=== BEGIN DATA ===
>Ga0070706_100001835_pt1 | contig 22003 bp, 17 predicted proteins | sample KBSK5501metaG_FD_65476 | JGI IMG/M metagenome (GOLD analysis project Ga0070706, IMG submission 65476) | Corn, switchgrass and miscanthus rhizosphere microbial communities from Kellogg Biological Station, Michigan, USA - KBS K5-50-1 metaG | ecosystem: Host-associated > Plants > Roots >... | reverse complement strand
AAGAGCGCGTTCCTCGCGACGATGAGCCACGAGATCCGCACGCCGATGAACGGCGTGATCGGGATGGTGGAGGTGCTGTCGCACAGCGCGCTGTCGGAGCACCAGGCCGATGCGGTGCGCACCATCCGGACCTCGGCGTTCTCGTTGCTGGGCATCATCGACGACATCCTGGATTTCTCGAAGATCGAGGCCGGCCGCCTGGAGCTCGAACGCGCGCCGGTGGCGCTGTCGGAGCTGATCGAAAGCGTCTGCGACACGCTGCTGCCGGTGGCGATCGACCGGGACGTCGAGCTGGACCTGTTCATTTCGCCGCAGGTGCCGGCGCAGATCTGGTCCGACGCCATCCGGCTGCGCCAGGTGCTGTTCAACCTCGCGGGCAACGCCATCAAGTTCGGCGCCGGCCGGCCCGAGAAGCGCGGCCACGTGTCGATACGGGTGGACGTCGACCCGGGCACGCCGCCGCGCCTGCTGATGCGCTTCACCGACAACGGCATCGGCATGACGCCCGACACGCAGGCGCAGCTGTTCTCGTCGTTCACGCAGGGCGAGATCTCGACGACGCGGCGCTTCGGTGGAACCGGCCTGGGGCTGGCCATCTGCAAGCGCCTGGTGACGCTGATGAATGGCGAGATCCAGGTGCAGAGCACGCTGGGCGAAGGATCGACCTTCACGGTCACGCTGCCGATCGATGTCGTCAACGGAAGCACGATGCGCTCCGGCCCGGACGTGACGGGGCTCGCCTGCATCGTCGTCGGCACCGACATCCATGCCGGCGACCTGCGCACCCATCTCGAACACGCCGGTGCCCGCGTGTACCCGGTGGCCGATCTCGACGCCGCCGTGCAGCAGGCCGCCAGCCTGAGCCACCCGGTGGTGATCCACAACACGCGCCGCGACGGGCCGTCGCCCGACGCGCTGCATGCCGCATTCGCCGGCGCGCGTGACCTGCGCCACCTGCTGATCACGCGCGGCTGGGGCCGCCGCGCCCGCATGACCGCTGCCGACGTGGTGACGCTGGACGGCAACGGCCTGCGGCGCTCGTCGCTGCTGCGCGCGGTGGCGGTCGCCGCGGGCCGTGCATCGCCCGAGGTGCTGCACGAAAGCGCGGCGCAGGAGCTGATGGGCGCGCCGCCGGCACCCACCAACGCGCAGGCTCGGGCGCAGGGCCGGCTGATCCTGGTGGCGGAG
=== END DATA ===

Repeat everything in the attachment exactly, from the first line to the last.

>Ga0070706_100001835_pt1 | contig 22003 bp, 17 predicted proteins | sample KBSK5501metaG_FD_65476 | JGI IMG/M metagenome (GOLD analysis project Ga0070706, IMG submission 65476) | Corn, switchgrass and miscanthus rhizosphere microbial communities from Kellogg Biological Station, Michigan, USA - KBS K5-50-1 metaG | ecosystem: Host-associated > Plants > Roots >... | reverse complement strand
AAGAGCGCGTTCCTCGCGACGATGAGCCACGAGATCCGCACGCCGATGAACGGCGTGATCGGGATGGTGGAGGTGCTGTCGCACAGCGCGCTGTCGGAGCACCAGGCCGATGCGGTGCGCACCATCCGGACCTCGGCGTTCTCGTTGCTGGGCATCATCGACGACATCCTGGATTTCTCGAAGATCGAGGCCGGCCGCCTGGAGCTCGAACGCGCGCCGGTGGCGCTGTCGGAGCTGATCGAAAGCGTCTGCGACACGCTGCTGCCGGTGGCGATCGACCGGGACGTCGAGCTGGACCTGTTCATTTCGCCGCAGGTGCCGGCGCAGATCTGGTCCGACGCCATCCGGCTGCGCCAGGTGCTGTTCAACCTCGCGGGCAACGCCATCAAGTTCGGCGCCGGCCGGCCCGAGAAGCGCGGCCACGTGTCGATACGGGTGGACGTCGACCCGGGCACGCCGCCGCGCCTGCTGATGCGCTTCACCGACAACGGCATCGGCATGACGCCCGACACGCAGGCGCAGCTGTTCTCGTCGTTCACGCAGGGCGAGATCTCGACGACGCGGCGCTTCGGTGGAACCGGCCTGGGGCTGGCCATCTGCAAGCGCCTGGTGACGCTGATGAATGGCGAGATCCAGGTGCAGAGCACGCTGGGCGAAGGATCGACCTTCACGGTCACGCTGCCGATCGATGTCGTCAACGGAAGCACGATGCGCTCCGGCCCGGACGTGACGGGGCTCGCCTGCATCGTCGTCGGCACCGACATCCATGCCGGCGACCTGCGCACCCATCTCGAACACGCCGGTGCCCGCGTGTACCCGGTGGCCGATCTCGACGCCGCCGTGCAGCAGGCCGCCAGCCTGAGCCACCCGGTGGTGATCCACAACACGCGCCGCGACGGGCCGTCGCCCGACGCGCTGCATGCCGCATTCGCCGGCGCGCGTGACCTGCGCCACCTGCTGATCACGCGCGGCTGGGGCCGCCGCGCCCGCATGACCGCTGCCGACGTGGTGACGCTGGACGGCAACGGCCTGCGGCGCTCGTCGCTGCTGCGCGCGGTGGCGGTCGCCGCGGGCCGTGCATCGCCCGAGGTGCTGCACGAAAGCGCGGCGCAGGAGCTGATGGGCGCGCCGCCGGCACCCACCAACGCGCAGGCTCGGGCGCAGGGCCGGCTGATCCTGGTGGCGGAG